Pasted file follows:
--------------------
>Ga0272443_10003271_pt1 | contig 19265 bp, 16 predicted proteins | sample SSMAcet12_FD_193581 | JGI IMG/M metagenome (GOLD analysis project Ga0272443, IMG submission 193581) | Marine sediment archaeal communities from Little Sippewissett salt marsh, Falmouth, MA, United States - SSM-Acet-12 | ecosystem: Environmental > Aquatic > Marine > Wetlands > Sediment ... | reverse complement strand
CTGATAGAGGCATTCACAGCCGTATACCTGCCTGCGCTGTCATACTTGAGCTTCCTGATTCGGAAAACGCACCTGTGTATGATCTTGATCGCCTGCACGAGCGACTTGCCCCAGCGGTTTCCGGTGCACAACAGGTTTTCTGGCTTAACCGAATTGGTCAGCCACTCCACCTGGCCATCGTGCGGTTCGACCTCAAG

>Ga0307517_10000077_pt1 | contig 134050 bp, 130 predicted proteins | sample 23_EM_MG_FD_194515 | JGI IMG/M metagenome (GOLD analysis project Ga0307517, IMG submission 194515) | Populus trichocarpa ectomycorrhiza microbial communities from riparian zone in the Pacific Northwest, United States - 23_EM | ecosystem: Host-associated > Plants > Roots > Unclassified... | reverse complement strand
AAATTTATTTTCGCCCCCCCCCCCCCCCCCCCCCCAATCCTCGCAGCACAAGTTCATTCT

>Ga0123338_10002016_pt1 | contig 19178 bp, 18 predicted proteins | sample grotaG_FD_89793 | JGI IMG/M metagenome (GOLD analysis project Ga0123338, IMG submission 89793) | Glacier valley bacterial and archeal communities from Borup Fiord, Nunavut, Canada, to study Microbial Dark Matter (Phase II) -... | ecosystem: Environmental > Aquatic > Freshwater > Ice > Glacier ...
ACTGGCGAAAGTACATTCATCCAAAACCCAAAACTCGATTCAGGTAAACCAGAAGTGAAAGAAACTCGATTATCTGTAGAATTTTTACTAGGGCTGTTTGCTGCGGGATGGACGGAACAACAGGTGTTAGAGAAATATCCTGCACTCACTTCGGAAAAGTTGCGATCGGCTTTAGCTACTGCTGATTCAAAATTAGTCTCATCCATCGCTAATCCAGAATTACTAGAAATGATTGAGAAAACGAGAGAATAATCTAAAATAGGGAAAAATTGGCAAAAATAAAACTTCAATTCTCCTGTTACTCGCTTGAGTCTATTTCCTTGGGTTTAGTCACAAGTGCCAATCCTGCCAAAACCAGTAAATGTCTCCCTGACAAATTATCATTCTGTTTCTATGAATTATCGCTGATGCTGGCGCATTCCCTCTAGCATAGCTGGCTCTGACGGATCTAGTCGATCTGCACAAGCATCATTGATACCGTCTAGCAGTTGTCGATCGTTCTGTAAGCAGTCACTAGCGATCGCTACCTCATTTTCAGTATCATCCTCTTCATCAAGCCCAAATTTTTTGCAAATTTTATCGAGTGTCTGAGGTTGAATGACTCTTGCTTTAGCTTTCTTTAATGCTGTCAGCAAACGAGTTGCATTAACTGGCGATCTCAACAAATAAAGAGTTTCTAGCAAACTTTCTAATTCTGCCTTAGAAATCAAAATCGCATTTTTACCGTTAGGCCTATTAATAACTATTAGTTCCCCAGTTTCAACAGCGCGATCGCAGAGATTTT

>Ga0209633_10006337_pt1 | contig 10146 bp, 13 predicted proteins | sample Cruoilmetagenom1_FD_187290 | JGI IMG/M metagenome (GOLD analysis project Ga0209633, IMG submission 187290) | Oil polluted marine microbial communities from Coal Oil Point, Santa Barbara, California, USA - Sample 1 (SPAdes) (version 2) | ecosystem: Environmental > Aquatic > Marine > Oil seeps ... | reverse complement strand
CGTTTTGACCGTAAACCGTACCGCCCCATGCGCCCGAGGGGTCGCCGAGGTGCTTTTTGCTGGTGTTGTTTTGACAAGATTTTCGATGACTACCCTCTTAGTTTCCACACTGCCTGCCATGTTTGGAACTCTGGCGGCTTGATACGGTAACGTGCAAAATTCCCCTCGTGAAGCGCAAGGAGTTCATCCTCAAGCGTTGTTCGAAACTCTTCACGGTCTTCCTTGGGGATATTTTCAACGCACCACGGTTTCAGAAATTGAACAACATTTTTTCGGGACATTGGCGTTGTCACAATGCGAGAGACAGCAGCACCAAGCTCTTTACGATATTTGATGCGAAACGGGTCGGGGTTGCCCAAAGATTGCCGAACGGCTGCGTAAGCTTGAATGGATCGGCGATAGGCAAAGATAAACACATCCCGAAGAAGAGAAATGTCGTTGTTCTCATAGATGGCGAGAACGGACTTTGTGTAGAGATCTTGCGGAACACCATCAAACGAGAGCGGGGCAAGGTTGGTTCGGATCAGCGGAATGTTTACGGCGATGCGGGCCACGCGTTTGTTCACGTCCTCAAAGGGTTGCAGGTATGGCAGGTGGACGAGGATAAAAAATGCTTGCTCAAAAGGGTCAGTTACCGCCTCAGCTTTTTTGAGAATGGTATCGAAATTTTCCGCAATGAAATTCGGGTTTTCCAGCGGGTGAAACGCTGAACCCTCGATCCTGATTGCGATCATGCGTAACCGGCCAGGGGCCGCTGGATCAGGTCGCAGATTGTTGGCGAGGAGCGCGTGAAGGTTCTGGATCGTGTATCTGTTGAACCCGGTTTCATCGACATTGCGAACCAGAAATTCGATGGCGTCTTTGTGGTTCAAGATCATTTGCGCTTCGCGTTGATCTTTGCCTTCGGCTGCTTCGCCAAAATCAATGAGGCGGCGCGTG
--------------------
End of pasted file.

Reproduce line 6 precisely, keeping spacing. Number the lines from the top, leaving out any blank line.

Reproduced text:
ACTGGCGAAAGTACATTCATCCAAAACCCAAAACTCGATTCAGGTAAACCAGAAGTGAAAGAAACTCGATTATCTGTAGAATTTTTACTAGGGCTGTTTGCTGCGGGATGGACGGAACAACAGGTGTTAGAGAAATATCCTGCACTCACTTCGGAAAAGTTGCGATCGGCTTTAGCTACTGCTGATTCAAAATTAGTCTCATCCATCGCTAATCCAGAATTACTAGAAATGATTGAGAAAACGAGAGAATAATCTAAAATAGGGAAAAATTGGCAAAAATAAAACTTCAATTCTCCTGTTACTCGCTTGAGTCTATTTCCTTGGGTTTAGTCACAAGTGCCAATCCTGCCAAAACCAGTAAATGTCTCCCTGACAAATTATCATTCTGTTTCTATGAATTATCGCTGATGCTGGCGCATTCCCTCTAGCATAGCTGGCTCTGACGGATCTAGTCGATCTGCACAAGCATCATTGATACCGTCTAGCAGTTGTCGATCGTTCTGTAAGCAGTCACTAGCGATCGCTACCTCATTTTCAGTATCATCCTCTTCATCAAGCCCAAATTTTTTGCAAATTTTATCGAGTGTCTGAGGTTGAATGACTCTTGCTTTAGCTTTCTTTAATGCTGTCAGCAAACGAGTTGCATTAACTGGCGATCTCAACAAATAAAGAGTTTCTAGCAAACTTTCTAATTCTGCCTTAGAAATCAAAATCGCATTTTTACCGTTAGGCCTATTAATAACTATTAGTTCCCCAGTTTCAACAGCGCGATCGCAGAGATTTT